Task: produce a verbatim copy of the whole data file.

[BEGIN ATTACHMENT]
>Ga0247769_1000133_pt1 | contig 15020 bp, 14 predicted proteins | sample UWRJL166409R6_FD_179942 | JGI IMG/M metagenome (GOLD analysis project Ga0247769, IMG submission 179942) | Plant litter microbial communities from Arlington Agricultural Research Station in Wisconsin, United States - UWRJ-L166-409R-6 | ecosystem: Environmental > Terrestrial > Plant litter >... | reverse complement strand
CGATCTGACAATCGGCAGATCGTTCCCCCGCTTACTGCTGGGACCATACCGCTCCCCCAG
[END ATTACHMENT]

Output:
>Ga0247769_1000133_pt1 | contig 15020 bp, 14 predicted proteins | sample UWRJL166409R6_FD_179942 | JGI IMG/M metagenome (GOLD analysis project Ga0247769, IMG submission 179942) | Plant litter microbial communities from Arlington Agricultural Research Station in Wisconsin, United States - UWRJ-L166-409R-6 | ecosystem: Environmental > Terrestrial > Plant litter >... | reverse complement strand
CGATCTGACAATCGGCAGATCGTTCCCCCGCTTACTGCTGGGACCATACCGCTCCCCCAG